By 2030, President Joe Biden wants to have installed 500,000 EV chargers and have sold half a million new electric light-duty vehicles. Drivers must have access to dependable public charging in order to accomplish this. But across the United States, as many as 1 in 5 chargers are broken. Startup ChargerHelp! steps in to help with this.

Founded in 2020, ChargerHelp! upskills technicians through a training programme before sending them out to repair damaged charging stations all around the United States. The company uses its reliability-as-a-service labour subscription model in direct partnerships with charging network providers like Tesla. ChargerHelp! collaborates closely with politicians in order to speed up their services, even if these private collaborations are an important component of their business model.

Most recently, ChargerHelp! collaborated on the EV Charging Reliability Transparency Act with FLO, a major charging network provider, and New York state senator Kevin Parker. If this legislation is approved, all public EV charging stations in New York must disclose their dependability data. The proposal is modelled after a statute supported by ChargerHelp! and adopted in California. With the help of ChargerHelp!, this public-private cooperation will provide more people with access to dependable charging stations, hence boosting EV adoption.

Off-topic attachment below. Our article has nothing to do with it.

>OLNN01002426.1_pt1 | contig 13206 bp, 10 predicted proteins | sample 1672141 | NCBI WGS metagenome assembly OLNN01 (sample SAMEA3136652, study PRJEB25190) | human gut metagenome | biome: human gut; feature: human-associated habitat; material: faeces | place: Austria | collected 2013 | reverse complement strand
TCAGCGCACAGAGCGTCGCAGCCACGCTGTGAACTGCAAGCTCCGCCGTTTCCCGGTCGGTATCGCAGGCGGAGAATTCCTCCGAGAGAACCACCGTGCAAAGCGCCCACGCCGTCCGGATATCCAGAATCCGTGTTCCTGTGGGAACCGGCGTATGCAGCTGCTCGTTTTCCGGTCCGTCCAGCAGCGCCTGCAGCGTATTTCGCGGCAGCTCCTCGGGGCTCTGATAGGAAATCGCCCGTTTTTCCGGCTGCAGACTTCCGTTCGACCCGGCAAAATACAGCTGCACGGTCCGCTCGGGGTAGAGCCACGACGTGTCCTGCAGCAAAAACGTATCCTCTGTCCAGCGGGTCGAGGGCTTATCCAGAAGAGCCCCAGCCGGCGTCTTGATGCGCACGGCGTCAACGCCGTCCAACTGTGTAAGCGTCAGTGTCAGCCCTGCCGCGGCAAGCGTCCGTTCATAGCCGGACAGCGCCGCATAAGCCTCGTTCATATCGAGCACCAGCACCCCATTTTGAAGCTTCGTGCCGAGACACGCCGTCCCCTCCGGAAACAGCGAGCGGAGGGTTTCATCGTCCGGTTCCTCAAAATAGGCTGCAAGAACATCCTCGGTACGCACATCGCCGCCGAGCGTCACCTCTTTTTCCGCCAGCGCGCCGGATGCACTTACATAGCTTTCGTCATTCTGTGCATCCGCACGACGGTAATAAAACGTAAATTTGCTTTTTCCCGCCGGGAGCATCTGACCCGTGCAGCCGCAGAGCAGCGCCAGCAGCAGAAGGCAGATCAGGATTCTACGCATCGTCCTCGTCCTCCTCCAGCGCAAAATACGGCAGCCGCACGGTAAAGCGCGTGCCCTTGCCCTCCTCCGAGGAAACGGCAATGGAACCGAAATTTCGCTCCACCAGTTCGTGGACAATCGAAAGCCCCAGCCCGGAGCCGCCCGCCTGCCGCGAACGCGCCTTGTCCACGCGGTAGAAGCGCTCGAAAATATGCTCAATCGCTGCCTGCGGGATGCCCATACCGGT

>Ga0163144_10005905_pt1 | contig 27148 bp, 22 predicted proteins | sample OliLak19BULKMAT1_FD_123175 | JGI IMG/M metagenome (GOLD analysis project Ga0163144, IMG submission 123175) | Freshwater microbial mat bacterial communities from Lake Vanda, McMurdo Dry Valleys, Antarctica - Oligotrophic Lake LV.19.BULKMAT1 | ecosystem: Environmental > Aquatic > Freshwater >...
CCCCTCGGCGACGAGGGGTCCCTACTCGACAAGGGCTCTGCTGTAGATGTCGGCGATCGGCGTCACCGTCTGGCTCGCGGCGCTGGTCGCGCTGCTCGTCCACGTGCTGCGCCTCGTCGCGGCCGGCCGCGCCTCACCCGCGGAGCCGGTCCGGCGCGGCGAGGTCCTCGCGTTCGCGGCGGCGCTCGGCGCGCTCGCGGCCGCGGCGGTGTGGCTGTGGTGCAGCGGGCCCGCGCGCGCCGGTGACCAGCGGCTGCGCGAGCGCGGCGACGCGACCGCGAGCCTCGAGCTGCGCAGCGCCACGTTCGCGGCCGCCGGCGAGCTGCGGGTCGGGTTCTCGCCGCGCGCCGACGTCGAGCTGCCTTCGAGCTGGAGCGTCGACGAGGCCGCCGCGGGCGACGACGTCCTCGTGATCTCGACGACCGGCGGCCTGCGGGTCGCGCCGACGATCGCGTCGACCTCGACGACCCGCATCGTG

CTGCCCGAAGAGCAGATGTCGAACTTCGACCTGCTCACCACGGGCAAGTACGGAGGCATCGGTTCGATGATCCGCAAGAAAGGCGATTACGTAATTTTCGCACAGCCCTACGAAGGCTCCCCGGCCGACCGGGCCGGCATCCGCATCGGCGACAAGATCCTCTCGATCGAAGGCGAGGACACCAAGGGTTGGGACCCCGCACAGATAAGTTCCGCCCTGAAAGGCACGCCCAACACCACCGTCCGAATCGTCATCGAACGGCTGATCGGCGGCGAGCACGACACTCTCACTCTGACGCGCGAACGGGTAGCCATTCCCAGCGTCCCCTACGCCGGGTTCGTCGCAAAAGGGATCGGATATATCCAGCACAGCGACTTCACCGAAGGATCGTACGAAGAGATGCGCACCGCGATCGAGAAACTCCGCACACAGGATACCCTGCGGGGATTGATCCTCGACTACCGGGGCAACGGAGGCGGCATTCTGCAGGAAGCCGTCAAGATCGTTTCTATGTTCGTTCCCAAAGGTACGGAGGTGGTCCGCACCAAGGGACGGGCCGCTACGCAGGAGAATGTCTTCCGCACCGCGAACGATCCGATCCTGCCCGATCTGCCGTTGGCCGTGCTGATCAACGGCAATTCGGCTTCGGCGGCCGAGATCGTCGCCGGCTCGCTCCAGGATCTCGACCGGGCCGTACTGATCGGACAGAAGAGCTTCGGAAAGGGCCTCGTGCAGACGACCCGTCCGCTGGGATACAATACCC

To extend its achievements, ChargerHelp! just closed a $17.5 million round. Technicians in its workforce development programme are paid at least $30 an hour and receive stock in the business.

Wildfires in California consumed 2.23 million acres in 2021 and produced 75 million metric tonnes of emissions. By leveraging satellites and artificial intelligence to reduce future high severity wildfires, Munich-based startup OroraTech seeks to avoid this.

In order to detect wildfires, OroraTech created thermal-infrared cameras that use AI-based algorithms to assess each pixel’s temperature in real time. The cameras on satellites are launched by OroraTech in collaboration with Spire, a space-as-a-service provider, at a height of around 370 miles above the earth’s atmosphere. Over 20 nanosatellites have received cameras from OroraTech so far.

The cameras can focus on heat zones as small as 4 by 4 metres when viewed from orbit. The ground is then quickly informed of this detection via email, text message, or in-app notifications. These intelligence data are used for risk assessment and real-time monitoring by clients across six continents, including commercial firms and governmental organisations.

Wildfires are typically discovered via emergency calls and watchtowers, which delays the response. NASA has satellites that can view fires, but they only send this data twice daily. Wildfires have a maximum spread speed of 14 miles per hour after they start.

In December, Series A finance of $16.5 million was secured by OroraTech. The start-up intends to develop its platform into a comprehensive wildfire management tool that would incorporate data, algorithms for fire forecasting, and coaching for firefighters. The business plans to launch 100 nanosatellites with cameras into orbit by 2026.